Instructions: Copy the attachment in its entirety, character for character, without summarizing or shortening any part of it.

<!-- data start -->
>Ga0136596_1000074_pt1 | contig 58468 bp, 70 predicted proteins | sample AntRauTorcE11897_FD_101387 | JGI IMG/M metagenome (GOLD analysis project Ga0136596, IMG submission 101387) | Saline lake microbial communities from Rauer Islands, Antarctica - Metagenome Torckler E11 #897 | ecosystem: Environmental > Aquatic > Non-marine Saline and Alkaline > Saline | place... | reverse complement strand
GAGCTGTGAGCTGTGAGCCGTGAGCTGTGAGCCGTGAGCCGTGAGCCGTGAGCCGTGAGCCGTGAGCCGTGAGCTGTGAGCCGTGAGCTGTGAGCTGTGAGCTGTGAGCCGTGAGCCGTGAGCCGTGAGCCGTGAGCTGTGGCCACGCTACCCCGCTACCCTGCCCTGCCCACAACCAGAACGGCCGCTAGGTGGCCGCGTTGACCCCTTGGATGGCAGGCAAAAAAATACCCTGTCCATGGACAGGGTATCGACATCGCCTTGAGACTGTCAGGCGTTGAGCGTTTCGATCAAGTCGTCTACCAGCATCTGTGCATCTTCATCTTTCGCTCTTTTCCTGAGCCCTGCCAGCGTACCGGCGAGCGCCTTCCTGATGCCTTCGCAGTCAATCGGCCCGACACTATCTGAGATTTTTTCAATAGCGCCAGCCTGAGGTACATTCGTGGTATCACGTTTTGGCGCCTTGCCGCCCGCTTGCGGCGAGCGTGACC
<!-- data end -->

>Ga0136596_1000074_pt1 | contig 58468 bp, 70 predicted proteins | sample AntRauTorcE11897_FD_101387 | JGI IMG/M metagenome (GOLD analysis project Ga0136596, IMG submission 101387) | Saline lake microbial communities from Rauer Islands, Antarctica - Metagenome Torckler E11 #897 | ecosystem: Environmental > Aquatic > Non-marine Saline and Alkaline > Saline | place... | reverse complement strand
GAGCTGTGAGCTGTGAGCCGTGAGCTGTGAGCCGTGAGCCGTGAGCCGTGAGCCGTGAGCCGTGAGCCGTGAGCTGTGAGCCGTGAGCTGTGAGCTGTGAGCTGTGAGCCGTGAGCCGTGAGCCGTGAGCCGTGAGCTGTGGCCACGCTACCCCGCTACCCTGCCCTGCCCACAACCAGAACGGCCGCTAGGTGGCCGCGTTGACCCCTTGGATGGCAGGCAAAAAAATACCCTGTCCATGGACAGGGTATCGACATCGCCTTGAGACTGTCAGGCGTTGAGCGTTTCGATCAAGTCGTCTACCAGCATCTGTGCATCTTCATCTTTCGCTCTTTTCCTGAGCCCTGCCAGCGTACCGGCGAGCGCCTTCCTGATGCCTTCGCAGTCAATCGGCCCGACACTATCTGAGATTTTTTCAATAGCGCCAGCCTGAGGTACATTCGTGGTATCACGTTTTGGCGCCTTGCCGCCCGCTTGCGGCGAGCGTGACC